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Mol Med. 2001 April; 7(4): 219–229.
PMCID: PMC1950036

Proinflammatory cytokine expression contributes to brain injury provoked by chronic monocyte activation.

Abstract

BACKGROUND: We have proposed that an increased interaction between monocyte/macrophages and blood vessel endothelium predisposes subjects to strokes. The effect of chronic monocyte activation on the development of cerebral infarcts was thus studied in rats after provocation of a modified local Swartzman reaction, in brain vasculature. MATERIALS AND METHODS: Two weeks after an IV bolus of bacillus Calmette-Guérin (BCG), we studied spontaneous superoxide production, integrin expression, endothelial adhesion of monocytes and the neurological symptoms, brain histology, and cytokine immunoreactivity after a provocative dose of LPS (30-300 microg/rat i.c.v.). RESULTS: Monocyte migration into the brain was stimulated by BCG priming. The incidence of paralysis and death in response to LPS was markedly increased in BCG-primed rats. Histological evaluation of the brains of neurologically impaired and moribund animals revealed intravascular thrombosis and pale and hemorrhagic infarcts. Infiltrates of leukocytes expressing immunoreactive IL-1:, IL-6, and TNF-alpha were found around blood vessels, cerebral ventricles, and meninges, and were accompanied by a profound microglial expression of IL1P, endothelial expression of IL-6, and expression of TNF-alpha and TNF-R 1 in glia and neurons of cortex and hippocampus. Treatment (2 x 100 microg/10 ,I, i.c.v.) with recombinant human (rh-)TNF 55kDa receptor completely prevented, and treatment with rh-IL- I receptor antagonist significantly decreased the incidence of paralysis and death in response to BCG + LPS. The improvement of neurological symptoms was accompanied by reduced histological damage and supppression of IL-1P/ expression in the brain tissue. CONCLUSIONS: The data demonstrate that chronic monocyte activation predisposes subjects to thrombosis and hemorrhage via an exaggerated release of proinflammatory cytokines.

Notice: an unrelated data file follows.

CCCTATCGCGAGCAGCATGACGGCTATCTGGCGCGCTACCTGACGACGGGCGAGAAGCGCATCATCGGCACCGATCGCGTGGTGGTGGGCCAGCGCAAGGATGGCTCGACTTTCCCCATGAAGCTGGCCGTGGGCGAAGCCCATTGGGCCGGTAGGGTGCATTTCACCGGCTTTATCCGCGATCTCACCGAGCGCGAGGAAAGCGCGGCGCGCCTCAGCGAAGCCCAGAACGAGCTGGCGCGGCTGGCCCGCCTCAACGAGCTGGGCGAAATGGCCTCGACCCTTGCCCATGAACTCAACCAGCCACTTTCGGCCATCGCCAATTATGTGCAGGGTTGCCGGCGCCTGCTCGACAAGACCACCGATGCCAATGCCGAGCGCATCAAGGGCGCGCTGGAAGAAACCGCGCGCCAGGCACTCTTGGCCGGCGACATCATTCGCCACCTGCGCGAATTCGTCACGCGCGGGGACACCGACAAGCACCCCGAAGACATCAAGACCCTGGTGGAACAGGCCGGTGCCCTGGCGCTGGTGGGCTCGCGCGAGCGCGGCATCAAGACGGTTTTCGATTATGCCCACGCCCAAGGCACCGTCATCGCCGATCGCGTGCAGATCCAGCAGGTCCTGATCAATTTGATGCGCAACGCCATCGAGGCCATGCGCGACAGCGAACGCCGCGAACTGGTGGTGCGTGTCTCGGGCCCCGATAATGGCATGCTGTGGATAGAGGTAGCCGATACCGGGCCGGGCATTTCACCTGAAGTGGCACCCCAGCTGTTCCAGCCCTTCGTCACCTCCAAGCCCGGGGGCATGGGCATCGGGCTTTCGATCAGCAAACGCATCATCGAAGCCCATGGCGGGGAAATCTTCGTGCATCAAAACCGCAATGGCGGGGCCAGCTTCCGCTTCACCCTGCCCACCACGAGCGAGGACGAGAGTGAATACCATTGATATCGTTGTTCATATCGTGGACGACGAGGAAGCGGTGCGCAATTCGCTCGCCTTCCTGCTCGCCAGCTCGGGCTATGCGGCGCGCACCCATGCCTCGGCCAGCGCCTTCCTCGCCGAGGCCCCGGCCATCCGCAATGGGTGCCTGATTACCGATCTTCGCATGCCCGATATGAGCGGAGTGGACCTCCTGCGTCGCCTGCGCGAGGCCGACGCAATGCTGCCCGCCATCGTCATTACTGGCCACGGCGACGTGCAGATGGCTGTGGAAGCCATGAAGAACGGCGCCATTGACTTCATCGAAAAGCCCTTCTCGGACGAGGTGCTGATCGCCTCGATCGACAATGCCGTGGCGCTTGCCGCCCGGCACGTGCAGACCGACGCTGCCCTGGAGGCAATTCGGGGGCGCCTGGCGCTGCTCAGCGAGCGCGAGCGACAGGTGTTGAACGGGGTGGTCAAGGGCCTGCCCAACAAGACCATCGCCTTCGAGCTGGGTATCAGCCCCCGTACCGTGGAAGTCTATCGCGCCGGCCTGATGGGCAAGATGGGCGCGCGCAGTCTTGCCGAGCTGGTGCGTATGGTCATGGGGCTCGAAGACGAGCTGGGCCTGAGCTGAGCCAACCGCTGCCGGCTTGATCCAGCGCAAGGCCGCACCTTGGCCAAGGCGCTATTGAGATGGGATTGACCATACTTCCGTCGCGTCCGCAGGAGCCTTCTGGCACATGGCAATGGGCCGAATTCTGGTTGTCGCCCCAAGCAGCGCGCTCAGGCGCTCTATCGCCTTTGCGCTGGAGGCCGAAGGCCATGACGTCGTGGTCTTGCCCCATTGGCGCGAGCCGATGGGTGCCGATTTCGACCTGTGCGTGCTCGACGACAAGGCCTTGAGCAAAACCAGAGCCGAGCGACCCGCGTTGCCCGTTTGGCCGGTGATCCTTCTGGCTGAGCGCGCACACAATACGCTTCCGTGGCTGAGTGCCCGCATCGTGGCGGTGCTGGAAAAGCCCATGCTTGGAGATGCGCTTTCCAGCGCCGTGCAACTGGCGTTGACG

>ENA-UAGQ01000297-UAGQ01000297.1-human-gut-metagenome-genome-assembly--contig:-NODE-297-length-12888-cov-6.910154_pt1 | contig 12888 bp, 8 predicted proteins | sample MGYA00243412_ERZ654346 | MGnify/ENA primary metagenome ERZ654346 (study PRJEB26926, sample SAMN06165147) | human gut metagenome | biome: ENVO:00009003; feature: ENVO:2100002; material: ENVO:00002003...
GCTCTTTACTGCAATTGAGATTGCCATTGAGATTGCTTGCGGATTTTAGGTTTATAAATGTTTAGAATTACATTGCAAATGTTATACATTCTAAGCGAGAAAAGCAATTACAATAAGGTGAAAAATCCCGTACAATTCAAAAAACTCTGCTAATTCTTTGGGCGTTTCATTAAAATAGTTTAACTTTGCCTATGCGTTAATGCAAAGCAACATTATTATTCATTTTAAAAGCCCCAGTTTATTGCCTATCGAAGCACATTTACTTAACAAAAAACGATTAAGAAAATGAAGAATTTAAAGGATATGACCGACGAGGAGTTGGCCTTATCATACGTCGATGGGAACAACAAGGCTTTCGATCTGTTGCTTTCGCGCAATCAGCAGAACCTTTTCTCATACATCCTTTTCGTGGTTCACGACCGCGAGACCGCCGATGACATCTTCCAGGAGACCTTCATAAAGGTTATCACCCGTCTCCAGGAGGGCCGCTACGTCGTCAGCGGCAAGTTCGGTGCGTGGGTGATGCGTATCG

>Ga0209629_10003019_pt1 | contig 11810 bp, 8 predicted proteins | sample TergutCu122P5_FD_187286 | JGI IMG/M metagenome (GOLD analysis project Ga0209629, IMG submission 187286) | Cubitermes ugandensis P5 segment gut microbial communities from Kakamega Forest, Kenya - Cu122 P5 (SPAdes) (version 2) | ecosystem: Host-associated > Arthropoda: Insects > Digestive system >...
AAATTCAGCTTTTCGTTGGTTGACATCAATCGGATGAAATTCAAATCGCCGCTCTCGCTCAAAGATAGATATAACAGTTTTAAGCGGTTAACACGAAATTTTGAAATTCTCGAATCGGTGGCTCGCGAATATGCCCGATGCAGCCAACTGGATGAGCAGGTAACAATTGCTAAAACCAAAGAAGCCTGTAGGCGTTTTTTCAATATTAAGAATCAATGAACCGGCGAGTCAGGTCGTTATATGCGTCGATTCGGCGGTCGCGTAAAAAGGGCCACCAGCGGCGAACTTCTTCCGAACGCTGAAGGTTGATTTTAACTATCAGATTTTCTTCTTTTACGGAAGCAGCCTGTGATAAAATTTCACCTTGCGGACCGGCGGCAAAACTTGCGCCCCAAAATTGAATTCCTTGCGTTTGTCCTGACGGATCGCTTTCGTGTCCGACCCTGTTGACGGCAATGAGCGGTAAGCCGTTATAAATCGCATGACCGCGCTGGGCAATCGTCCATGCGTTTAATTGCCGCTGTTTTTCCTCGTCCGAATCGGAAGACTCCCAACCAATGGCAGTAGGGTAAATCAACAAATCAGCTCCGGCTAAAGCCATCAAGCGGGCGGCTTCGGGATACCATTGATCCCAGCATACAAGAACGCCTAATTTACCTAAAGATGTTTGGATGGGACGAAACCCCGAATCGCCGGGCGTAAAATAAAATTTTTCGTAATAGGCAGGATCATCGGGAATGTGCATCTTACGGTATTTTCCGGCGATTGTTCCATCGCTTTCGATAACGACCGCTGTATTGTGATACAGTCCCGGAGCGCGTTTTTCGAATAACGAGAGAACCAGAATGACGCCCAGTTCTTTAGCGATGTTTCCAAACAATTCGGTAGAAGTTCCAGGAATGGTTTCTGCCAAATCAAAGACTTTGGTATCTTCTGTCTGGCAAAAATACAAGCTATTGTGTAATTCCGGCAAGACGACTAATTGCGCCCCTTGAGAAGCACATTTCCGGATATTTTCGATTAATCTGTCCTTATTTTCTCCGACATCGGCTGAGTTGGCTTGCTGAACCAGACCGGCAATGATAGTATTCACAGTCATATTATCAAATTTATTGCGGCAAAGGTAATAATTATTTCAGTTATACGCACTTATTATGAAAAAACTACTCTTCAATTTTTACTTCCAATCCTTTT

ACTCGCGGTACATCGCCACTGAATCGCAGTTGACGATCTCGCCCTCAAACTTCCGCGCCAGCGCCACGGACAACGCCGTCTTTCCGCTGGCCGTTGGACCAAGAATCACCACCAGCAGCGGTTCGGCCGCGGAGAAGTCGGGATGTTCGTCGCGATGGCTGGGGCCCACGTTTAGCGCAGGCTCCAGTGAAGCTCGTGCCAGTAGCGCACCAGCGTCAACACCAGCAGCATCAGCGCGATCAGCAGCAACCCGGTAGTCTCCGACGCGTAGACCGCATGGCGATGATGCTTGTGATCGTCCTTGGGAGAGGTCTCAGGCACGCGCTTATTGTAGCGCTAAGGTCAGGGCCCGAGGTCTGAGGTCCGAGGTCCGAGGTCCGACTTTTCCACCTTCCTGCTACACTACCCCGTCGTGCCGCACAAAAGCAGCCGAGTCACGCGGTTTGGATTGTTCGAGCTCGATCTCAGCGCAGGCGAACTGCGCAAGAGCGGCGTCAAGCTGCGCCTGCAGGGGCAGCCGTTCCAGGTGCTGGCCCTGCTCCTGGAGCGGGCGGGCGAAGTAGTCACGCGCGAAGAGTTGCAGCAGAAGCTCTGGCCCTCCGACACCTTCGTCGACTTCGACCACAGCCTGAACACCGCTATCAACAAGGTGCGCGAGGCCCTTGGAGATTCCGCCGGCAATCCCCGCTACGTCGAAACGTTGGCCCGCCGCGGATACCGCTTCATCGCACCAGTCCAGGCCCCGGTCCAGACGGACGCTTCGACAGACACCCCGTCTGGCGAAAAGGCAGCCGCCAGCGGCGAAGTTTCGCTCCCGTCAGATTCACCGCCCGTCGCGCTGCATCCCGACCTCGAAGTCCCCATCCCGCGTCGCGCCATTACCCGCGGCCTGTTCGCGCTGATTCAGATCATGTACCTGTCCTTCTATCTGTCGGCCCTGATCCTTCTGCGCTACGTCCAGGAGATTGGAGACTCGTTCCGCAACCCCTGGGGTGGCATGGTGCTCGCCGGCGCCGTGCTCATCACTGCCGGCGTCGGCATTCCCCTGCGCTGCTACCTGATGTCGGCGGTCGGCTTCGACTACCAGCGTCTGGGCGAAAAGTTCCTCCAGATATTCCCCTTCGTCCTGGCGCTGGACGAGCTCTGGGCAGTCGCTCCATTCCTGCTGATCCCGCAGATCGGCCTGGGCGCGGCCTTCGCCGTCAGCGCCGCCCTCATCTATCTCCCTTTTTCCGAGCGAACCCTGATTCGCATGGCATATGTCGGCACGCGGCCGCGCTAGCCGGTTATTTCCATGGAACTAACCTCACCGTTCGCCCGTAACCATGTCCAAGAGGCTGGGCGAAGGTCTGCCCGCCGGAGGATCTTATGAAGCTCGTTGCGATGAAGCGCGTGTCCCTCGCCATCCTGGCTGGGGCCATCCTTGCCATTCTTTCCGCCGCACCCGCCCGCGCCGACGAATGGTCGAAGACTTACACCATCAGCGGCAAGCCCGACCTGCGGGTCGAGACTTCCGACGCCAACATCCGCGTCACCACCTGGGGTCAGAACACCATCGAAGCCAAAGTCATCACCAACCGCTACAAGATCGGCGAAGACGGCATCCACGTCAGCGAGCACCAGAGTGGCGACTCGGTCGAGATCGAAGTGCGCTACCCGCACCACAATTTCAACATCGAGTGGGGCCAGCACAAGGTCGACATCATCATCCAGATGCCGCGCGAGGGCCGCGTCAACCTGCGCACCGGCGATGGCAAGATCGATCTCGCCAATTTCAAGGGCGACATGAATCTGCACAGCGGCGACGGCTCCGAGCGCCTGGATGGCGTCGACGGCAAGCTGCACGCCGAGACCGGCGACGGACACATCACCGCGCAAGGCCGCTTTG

Articles from Molecular Medicine are provided here courtesy of The Feinstein Institute for Medical Research at North Shore LIJ